Review by EJRICH

"Let a light shine......."

Opening Opinions: Being the final game in a long, drawn out video game franchise, certain expectations were definitely set in place as I turned on my gameboy. I can truly say as of now that some were met, while yet still some others seemed to fall on the wayside. Let's face it, every year another Battle Network game springs out of the woodworks, and every year they follow the same pattern of completing missions and battling enemies. I will be quite honest here and now, this gets extremely old, very fast. Some way though, Capcom seems to land a good quality title out of it, even with all of the repetitiveness intact.

Even with these shortcomings, this game is by no means a bad game, it's just I would have expected by the 6th game that something special would be bought out of it, something that would push the boundaries to the extent of perfection. Not that it was going to happen anyway, as by the third game they were still just adding small things here and there, but there always was a small chance.

This is definitely the most developed story that a Battle Network game has come to offer, as just by making the game more story driven, you add a good amount of perception to the overall title itself. Sure, you can say that the story was good in the previous games, and I agree with you on that, but it just got to the point that I felt that they weren't really developing the characters to the extent that they could have and should have. Characters just seemed to come on the screen, whether it be a story or not, and then after you were done they disappeared into the void of forgotten roles. This is one thing that I can say that was definitely improved from 5, as I don't even count 4 as a valid reference point.

With that out of the way, the game is pretty linear still, but it is just more planned out in terms of overall development. The story starts out as usual, only with a twist, Lans moving, and he has to leave not only his town, but all of the friends that were previous staples of the games. Not to say that they go away forever, but without giving away that much of the story I'll just say that they take an absence for a good portion of the game. The whole story goes haywire when the two cyber beasts are released, and depending on your version, the cover beast merges with Mega Man. This is the whole part that ticks me off, instead of being kind and courteous by giving us both beasts, they have to be money grubbing jerks who make you have to buy both versions if you wish to experience everything at its fullest. Not to say that that isn't a wise business move, as it only makes sense to push something like that, but as a fan of the series it kinda kills you to have to go out and buy another pack just to get everything that the title has to offer.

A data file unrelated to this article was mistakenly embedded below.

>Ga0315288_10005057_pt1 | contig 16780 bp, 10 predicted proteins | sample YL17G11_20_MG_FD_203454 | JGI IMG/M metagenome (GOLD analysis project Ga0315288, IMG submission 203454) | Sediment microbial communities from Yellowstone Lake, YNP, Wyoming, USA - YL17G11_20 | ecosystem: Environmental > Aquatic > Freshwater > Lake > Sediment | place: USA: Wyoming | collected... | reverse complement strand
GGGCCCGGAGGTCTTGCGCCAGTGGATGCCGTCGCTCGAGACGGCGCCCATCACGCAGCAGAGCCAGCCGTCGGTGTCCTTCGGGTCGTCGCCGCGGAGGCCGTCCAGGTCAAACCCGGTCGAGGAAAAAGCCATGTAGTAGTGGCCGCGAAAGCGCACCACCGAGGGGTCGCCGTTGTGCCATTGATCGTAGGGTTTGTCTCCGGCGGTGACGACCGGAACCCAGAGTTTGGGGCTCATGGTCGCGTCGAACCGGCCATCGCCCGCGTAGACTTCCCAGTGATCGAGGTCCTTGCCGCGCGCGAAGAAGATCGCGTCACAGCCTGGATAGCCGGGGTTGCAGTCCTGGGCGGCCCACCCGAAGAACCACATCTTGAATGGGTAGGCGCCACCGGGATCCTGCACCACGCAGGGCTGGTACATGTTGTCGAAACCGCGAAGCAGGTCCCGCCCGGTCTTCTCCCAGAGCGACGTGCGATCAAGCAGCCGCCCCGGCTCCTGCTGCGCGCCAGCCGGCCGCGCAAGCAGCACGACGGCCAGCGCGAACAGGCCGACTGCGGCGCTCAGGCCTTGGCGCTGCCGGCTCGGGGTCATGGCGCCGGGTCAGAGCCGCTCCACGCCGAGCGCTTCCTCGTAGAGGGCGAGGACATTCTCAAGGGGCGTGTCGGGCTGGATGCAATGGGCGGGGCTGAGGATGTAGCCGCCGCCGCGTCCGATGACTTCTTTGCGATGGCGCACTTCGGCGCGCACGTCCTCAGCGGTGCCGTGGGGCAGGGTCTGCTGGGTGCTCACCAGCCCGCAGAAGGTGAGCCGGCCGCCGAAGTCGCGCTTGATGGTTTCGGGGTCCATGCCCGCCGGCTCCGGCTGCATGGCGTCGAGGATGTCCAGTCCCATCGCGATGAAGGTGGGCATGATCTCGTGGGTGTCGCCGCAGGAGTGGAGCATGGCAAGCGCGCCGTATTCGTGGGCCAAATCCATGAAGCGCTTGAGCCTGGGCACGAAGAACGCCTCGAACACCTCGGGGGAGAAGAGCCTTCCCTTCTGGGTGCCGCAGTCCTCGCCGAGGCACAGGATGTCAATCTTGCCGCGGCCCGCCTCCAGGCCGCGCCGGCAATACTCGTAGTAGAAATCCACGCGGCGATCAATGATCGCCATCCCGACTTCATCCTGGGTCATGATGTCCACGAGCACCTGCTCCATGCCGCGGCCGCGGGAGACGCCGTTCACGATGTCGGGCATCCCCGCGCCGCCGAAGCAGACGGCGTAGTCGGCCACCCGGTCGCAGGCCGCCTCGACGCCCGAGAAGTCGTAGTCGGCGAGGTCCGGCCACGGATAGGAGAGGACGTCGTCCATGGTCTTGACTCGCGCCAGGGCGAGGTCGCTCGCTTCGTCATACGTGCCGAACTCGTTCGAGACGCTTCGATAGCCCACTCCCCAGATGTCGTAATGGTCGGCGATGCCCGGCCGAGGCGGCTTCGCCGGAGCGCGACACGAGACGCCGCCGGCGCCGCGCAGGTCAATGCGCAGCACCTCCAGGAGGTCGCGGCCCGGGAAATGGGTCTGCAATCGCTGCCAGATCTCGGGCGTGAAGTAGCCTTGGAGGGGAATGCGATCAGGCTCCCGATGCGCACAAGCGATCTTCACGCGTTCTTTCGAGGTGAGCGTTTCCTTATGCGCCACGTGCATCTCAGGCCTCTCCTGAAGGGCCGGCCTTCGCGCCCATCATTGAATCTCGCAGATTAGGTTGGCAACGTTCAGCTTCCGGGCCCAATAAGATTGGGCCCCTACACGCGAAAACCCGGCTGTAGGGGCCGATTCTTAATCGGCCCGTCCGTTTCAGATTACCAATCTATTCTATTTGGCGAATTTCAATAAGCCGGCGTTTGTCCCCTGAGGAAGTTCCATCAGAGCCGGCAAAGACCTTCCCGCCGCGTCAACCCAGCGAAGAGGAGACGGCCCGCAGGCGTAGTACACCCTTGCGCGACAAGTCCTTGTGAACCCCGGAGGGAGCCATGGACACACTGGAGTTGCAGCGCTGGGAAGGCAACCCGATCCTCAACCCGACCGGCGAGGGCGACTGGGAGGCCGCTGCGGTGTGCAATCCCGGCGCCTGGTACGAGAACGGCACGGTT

Aside from those points that were mentioned, I really think they took this game in another direction, which is good considering the overall slump that the series had drifted into, to bad they had to do it by the series final title. Still, with the new game coming out sometime next year, you can expect to see some of the changes implanted into it, even if it isn't the same direct series.

Aside from a few changes, battles still follow a similar formula for mechanics, as even throughout 6 games they haven't changed much, aside from slight variations in combat from game to game,(souls, crosses, ect.), that being said, this is probably the best game in terms of pure battling, as with the additions of crosses and other small things, multiplayer experience is given an overall boost. You see, that's been a real problem with the series as a whole, multiplayer has been lacking in the previous titles. Aside from 5 and 3, it was sorta a pushed aside venue for extraneous fun with friends. With that being said, I liked the additions of crosses instead of souls, but that can very well just be me, as I personally liked styles the most out of all three. Styles seemed to just fit your playing style better as a whole, and to me that meant that you could earnestly see what kind of player you really were, and from that you could get better. So much for that, as it lasted two games then was thrown out in favor of a different, kinda stupid, should system that didn't add any personality to the game at all.

That being said, I'd like to briefly touch on the basis to which battles are fought. Battles are fought on a 3x6 gaming grid that resembles much of what a tile board looks like. You simply upload chips from your folder, more on that in a minute, and duke it out with enemies. Folder customization is probably one of the series best draws, as the loads of fun you get from tweaking your folder adds to the overall enjoyment/time scale to which you are playing the game. With that, there are a ton of chips from which you can draw your folder from, which only furthers the overall customization. Crosses have been introduced into this game in place of the soul system, and that's actually pretty good all things considered. It really is only just a swap in the name, plus giving you unlimited time basis. I like this, but that's about it.